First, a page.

Do you have services to offer in exchange for flight training? Or, are you a flight instructor who would accept those services in exchange for your skills and knowledge? If so, Stephanie Thoen hopes you’ll visit a new website: www.willworktofly.org.
Thoen, of Aurora, Colo., created the website as a means of offering an alternative method for student pilots to pay for their flight training. Certificated flight instructors can register free of charge. All others pay a yearly fee of $18.95. Thoen said she has begun the process of registering her business, Limitless Aviation, as a nonprofit. She plans to set aside 10 percent of registration fees toward monthly scholarships for registered users.
The website suggests numerous services that registrants may wish to offer, such as accounting, automotive work, house and pet sitting, property management, tutoring, catering, and many more. If you aren’t particularly skilled in any of those areas, the website also suggests that timeshares, cabins, hunting property, recreational vehicles, or boats can be posted if owners are willing to barter for the use of the items or even trade them outright for instruction.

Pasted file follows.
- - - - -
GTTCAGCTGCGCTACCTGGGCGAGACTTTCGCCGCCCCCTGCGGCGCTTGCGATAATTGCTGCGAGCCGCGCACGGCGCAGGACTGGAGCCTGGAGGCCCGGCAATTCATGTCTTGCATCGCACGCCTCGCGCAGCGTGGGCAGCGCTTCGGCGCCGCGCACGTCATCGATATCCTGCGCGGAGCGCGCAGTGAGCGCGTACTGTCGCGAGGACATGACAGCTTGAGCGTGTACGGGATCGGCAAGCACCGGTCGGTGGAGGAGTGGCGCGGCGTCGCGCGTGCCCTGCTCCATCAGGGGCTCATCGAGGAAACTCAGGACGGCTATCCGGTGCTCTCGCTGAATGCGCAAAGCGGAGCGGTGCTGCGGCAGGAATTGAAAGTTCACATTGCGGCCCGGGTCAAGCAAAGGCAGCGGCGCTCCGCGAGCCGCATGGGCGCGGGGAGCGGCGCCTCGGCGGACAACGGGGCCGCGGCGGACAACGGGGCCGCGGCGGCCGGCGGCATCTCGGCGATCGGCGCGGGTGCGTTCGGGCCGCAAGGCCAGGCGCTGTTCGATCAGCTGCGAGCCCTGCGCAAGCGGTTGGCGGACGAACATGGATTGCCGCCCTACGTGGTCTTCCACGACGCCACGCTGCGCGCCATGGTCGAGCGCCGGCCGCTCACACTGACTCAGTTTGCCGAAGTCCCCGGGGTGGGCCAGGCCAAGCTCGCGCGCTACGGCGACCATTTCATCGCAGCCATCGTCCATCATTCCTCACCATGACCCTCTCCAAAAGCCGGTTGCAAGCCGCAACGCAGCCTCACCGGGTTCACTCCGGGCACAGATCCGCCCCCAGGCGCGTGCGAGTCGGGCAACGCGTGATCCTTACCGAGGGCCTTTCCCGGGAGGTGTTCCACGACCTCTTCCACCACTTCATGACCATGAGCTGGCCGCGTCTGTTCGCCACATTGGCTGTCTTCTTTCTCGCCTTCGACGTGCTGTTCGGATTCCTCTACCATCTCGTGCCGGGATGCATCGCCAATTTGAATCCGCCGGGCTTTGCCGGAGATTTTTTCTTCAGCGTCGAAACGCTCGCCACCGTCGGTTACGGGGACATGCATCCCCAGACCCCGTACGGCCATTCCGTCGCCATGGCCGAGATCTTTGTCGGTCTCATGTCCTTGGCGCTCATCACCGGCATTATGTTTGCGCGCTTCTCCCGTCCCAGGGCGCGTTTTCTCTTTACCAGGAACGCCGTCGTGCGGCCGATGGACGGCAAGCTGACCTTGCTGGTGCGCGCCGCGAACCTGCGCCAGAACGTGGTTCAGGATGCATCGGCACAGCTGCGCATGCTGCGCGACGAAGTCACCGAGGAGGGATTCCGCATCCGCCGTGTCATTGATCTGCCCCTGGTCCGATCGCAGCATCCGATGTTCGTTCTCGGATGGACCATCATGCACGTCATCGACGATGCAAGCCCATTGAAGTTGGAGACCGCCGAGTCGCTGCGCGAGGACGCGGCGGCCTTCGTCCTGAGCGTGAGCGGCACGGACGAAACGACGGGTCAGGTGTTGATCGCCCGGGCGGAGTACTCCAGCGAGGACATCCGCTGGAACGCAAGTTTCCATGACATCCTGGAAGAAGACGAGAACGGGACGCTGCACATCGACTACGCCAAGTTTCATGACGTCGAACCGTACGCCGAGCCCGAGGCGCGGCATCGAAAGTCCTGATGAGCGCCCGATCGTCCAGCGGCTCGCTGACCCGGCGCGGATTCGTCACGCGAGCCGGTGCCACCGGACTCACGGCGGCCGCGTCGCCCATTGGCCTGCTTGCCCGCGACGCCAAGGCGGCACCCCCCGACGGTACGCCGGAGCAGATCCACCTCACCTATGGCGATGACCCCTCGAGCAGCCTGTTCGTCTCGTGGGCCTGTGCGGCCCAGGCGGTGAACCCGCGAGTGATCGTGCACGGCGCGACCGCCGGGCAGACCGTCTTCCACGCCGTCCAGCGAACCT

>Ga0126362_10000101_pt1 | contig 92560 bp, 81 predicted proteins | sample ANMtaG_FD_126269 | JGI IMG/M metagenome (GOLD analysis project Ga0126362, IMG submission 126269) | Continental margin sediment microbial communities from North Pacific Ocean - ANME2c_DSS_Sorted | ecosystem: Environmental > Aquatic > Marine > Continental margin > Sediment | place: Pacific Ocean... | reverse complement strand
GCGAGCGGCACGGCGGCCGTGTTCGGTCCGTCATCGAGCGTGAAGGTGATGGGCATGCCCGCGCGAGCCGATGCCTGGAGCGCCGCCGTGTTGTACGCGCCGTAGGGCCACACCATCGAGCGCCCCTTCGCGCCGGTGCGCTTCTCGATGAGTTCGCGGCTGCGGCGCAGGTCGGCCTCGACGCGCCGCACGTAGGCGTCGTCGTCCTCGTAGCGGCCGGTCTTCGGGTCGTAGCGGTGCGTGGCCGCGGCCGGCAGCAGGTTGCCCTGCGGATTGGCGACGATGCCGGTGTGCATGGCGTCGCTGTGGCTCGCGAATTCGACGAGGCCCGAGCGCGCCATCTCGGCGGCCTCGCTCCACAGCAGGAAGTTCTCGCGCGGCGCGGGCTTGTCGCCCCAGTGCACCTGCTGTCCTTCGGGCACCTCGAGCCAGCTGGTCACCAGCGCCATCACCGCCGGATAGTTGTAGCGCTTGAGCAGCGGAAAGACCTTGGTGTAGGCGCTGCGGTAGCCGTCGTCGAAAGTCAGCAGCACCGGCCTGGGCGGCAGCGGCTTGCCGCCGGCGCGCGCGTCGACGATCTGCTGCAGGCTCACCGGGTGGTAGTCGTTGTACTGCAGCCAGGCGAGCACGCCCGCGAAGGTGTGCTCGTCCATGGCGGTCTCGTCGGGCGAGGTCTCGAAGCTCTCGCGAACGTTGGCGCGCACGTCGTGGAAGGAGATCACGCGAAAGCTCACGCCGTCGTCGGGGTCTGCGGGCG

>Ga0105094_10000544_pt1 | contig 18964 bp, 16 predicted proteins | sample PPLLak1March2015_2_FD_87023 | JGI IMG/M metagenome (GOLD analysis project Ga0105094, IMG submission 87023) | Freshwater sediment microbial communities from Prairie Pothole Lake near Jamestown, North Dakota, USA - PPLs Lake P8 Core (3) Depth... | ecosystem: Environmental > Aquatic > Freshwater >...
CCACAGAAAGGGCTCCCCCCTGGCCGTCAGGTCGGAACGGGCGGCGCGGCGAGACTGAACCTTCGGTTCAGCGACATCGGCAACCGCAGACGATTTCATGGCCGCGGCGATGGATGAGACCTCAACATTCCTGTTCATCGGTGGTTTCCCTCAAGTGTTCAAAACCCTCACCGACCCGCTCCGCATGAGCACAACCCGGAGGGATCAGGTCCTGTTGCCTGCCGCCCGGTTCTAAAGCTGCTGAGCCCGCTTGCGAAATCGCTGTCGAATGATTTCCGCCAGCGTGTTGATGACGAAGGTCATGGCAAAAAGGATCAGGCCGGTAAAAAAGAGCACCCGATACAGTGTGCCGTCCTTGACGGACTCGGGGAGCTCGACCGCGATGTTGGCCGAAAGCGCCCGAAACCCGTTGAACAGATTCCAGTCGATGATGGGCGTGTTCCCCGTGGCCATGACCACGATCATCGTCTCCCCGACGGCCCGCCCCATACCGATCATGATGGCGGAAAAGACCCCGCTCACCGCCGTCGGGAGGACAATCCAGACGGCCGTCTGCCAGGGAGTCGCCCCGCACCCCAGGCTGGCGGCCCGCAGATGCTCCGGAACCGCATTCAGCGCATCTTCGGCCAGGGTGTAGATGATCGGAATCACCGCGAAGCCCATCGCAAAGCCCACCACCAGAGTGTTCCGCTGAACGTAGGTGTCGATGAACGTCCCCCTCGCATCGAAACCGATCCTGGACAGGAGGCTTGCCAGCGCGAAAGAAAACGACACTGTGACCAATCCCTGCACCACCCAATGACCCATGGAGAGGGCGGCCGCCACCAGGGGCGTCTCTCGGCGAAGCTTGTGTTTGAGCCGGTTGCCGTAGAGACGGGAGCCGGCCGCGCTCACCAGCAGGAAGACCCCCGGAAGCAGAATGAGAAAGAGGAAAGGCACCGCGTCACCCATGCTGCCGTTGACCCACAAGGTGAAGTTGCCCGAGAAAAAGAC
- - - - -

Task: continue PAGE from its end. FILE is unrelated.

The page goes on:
Thoen said she was inspired to create the website after running out of funds to pay for her own training. Discharged from the U.S. Army in January, she had applied for flight training assistance through the Post-9/11 G.I. Bill. She has been unable to get full credit for her active duty time from the Department of Veterans Affairs and is just 16 hours away from completing her private pilot certificate.
“My business isn’t just targeting” primary student pilots, Thoen said. “I want to find CFIs of all ranks of experience who are willing to barter with students all the way up to ATP.”
Those first young men, the pioneers, the aviators building super highways in an unknown sky. Leaving wives and children in their snug homes, with just a kiss and a promise to return.
Roaring into the clouds to battle wind and stars.
Their safety systems built of brain and heart. They landed where there were no lights.
Transforming strange names from tall tales into pictures on postcards home. And those next young men, travelling further, faster, higher than any in history and the ones who followed them, who skimmed the edge of space, the edge of heaven, the edge of dreams.
And we follow them up there to live by an unbreakable promise. The same four words stitched into every uniform of every captain who takes their command.
The U.S. Federal Aviation Administration on Tuesday ordered an immediate fix to the latest version of Boeing Co’s 747-8 plane, saying a software glitch could cause it to lose thrust when close to landing and fly into the ground.